What’s in a gin? Hendrick’s Gin includes, among other botanical ingredients, chamomile. Boodles Gin is made with nutmeg, Vor Icelandic gin with kelp. All recipes start with clean spirits and juniper berries; beyond that, distillers have latitude to create flavor profiles that are delicious and unique.

You can witness that process up close at Sourland Mountain Spirits, a small-batch distillery that opened recently at Double Brook Farm in Hopewell. Sourland Mountain Spirits, an independent operation started by Hopewell entrepreneur Ray Disch and a group of investors including U.S. 1 co-publisher Jamie Griswold, has been bottling gin since early last year and more recently added vodka and rum to the portfolio.

On a recent Saturday I pulled into the farm’s stony drive, drove around the historic farmhouse that is the setting of Chef Greg Vassos’ New York Times-reviewed restaurant, Brick Farm Tavern, and parked in front of the converted barn housing Sourland Mountain Spirits. I also hoped to score some highly sought cans of beer from Troon Brewing Company, situated in a building adjacent to Sourland Mountain’s barn. Brewer Alex Helms has been making waves throughout the region with his extremely well regarded beer.

Sourland Mountain Spirits is open only on Saturdays. The distillery offers guided tours on the hour between 1 and 5 p.m. Tours cost $5 and visitors are asked to sign up in advance at www.sourlandmountainspirits.com.

The spotless distillery room is a steampunk wonderland, full of heavy, gleaming equipment imported from Hungary. Tours take between 30 and 45 minutes and offer a detailed, vessel-by-vessel explanation of the distilling process, which is slightly different depending on the spirit being produced.

I was drawn to the barrel-top display of the 12 botanicals that go into Sourland Mountain’s gin, including some whose flavors I know — rosemary, almond and orange peel — and some I do not, like angelica, orris root, and grains of paradise. Tour goers are invited to taste any of the ingredients to get a sense of the way their flavors contribute to the overall flavor.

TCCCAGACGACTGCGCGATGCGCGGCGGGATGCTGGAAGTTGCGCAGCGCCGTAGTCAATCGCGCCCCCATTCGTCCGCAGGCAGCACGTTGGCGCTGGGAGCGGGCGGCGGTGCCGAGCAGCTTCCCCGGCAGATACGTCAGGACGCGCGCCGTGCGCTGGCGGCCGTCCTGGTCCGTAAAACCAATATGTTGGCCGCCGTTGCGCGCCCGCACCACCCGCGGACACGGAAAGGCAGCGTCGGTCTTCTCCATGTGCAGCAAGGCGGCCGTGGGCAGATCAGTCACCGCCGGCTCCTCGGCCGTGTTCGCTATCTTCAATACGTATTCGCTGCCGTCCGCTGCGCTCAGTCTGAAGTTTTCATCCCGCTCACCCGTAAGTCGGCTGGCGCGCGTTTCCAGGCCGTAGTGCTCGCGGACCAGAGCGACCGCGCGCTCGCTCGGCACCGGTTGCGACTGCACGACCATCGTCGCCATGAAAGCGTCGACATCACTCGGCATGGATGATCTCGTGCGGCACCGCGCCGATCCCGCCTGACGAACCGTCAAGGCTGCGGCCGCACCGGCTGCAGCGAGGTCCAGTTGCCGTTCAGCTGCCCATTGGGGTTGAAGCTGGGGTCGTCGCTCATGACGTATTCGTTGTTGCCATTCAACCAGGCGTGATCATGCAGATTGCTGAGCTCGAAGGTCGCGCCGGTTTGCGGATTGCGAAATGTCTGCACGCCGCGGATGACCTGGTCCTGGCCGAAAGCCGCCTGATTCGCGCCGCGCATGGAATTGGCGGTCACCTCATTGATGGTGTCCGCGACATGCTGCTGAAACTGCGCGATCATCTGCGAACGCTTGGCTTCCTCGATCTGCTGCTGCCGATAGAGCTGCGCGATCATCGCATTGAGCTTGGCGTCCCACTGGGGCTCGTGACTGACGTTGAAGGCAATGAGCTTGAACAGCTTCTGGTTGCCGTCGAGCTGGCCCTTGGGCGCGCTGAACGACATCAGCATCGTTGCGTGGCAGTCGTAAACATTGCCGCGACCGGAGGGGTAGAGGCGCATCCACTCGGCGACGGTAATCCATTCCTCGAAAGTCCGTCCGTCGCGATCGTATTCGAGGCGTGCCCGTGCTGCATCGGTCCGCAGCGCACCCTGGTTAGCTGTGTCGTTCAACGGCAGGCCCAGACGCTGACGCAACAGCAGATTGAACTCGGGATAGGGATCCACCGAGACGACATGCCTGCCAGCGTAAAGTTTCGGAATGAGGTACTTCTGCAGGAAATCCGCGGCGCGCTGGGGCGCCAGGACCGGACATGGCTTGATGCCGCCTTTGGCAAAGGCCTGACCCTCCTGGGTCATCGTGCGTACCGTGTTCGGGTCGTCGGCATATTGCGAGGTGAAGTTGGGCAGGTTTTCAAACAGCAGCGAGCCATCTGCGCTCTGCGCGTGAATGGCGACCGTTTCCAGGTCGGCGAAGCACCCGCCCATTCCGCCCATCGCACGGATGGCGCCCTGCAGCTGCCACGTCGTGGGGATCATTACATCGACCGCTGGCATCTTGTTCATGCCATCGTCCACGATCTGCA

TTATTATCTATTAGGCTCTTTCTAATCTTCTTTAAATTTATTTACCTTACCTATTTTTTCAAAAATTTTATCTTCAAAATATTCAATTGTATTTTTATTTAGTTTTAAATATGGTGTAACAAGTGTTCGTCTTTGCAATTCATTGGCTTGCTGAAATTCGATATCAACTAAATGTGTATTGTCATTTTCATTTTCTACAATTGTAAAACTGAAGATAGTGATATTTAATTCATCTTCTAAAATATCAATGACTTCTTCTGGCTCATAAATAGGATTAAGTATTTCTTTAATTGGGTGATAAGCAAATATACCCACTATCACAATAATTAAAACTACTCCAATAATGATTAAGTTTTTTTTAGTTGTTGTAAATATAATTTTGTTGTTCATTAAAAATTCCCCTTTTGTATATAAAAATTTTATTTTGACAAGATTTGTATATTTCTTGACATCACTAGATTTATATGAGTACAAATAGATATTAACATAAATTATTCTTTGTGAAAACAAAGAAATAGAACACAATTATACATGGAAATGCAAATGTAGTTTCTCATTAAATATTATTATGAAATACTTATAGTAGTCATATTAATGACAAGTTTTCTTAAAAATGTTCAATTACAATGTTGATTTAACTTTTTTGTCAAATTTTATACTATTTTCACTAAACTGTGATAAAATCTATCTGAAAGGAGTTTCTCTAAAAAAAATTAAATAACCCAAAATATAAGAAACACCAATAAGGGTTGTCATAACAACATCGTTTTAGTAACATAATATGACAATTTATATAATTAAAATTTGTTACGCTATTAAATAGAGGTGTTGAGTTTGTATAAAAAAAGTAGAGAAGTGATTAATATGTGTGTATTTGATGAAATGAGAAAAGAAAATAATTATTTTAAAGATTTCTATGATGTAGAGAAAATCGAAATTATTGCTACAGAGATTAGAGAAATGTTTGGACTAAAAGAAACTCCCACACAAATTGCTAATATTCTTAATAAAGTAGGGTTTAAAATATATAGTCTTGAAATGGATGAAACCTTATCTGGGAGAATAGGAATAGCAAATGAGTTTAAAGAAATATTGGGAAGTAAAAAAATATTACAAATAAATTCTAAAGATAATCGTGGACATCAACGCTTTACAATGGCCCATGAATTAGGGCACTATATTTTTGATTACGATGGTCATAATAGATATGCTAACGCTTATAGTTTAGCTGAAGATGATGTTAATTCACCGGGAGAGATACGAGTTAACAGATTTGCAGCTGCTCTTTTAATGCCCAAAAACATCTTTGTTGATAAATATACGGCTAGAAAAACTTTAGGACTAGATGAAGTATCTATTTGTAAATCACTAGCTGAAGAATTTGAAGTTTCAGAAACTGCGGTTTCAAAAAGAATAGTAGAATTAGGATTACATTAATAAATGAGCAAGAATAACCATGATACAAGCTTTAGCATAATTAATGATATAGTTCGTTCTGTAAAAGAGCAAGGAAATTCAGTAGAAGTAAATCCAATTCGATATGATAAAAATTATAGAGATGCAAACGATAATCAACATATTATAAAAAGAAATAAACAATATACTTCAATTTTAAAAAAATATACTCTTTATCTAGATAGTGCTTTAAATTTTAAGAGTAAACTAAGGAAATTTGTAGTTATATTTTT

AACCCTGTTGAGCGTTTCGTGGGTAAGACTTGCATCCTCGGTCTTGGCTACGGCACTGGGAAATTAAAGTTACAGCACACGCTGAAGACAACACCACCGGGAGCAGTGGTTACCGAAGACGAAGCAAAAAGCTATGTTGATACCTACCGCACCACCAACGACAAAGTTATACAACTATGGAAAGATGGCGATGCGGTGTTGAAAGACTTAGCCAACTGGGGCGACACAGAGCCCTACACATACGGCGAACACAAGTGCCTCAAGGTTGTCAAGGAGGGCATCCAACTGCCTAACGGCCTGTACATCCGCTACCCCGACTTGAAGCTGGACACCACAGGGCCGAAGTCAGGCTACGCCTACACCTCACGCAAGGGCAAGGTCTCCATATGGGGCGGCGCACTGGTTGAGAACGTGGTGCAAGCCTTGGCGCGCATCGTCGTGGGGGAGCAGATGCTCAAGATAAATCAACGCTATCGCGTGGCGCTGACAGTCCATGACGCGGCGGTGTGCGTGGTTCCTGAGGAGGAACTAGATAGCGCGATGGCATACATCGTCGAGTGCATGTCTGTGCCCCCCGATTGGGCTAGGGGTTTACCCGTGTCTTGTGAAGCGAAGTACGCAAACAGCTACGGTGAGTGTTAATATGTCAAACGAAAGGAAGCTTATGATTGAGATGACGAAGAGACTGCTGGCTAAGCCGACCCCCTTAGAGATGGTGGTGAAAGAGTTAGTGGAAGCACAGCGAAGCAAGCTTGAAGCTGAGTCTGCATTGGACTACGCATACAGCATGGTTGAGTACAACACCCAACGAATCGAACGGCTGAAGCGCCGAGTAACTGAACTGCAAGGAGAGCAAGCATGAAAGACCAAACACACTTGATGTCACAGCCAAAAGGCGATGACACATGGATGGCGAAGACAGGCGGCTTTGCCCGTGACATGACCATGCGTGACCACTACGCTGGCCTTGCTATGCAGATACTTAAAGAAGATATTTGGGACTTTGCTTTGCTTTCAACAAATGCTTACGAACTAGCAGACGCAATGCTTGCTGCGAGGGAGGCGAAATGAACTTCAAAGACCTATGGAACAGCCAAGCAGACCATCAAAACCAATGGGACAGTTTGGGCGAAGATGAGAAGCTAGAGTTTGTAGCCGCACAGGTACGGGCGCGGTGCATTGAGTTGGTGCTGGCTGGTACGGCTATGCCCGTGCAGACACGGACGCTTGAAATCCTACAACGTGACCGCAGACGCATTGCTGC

On the day I took a tour there was also an array of four oak casks where, our guide explained, some batches of gin were being aged. Oak aging imparts some characteristics of the barrel into the flavor, and also changes its color from clear to a rich brown.

After the tour you are escorted over to the tavern, where you can sample for free any of the Sourland Mountain’s spirits and buy bottles to take home. Vodka is $27.99, gin $38.99, and rum $34.99 for 750 milliliters. As of this writing, 375-ml bottles of barrel-aged gin were also on sale in the bar for $24.99.

You can also enjoy lunch in the restaurant’s rustic bar, where Vassos and his team serve up a seasonally changing menu. When I visited the menu included Thistle Creek Devon Burger ($15), served on whole wheat brioche with cheddar foam; empanadas ($16), with ever changing ingredients (Argentine beef on the day of my visit); rillette, such as duck or lamb, ($12), veloute (such as broccoli and potato or butternut squash ($9); Cobb salad ($16), and steak frites ($24). Lamb, pork, and poultry is raised and slaughtered right there at Double Brook Farm.

Some cocktails are made with Sourland Mountain spirits. The No Rhyme, No Reason ($14), for example, is made with Sourland Mountain vodka, pear, orange liqueur, and club soda. The bar also serves the latest beer from Troon or the Referend Bier Blendery, also based in Hopewell, which specializes in spontaneously fermented beers.

As for those cans of Troon beer: I was fortunate to be able to score some on my visit. Troon’s delicious milk porters and hazy India pale ales in recent months have become extremely difficult to come by. When there is beer available for take-home consumption — in 32-ounce cans only — Helms announces the releases exclusively on Instagram, often selling out within an hour. Troon is closed except for can releases. Even if you miss out, the beer is always on tap at the tavern, which is open Wednesdays through Saturdays for lunch, 11:30 a.m. to 2 p.m., and Wednesdays through Sundays for dinner, 5 to 9:30 p.m.

This unusual trio of businesses is helping fulfill the vision of Robin and Jon McConaughy, owners of Double Brook Farm, who set out several years ago to transform their farmstead into a unique artisanal experience. They found willing collaborators in Vassos, Helms, and Disch.

Sourland Mountain Spirits, 130 Hopewell-Rocky Hill Road, Hopewell, 609-333-8575. www.sourlandmountainspirits.com.

Brick Farm Tavern, 609-333-9200, www.brickfarmtavern.com.

Troon Brewing Company, www.troonbrewing.com.

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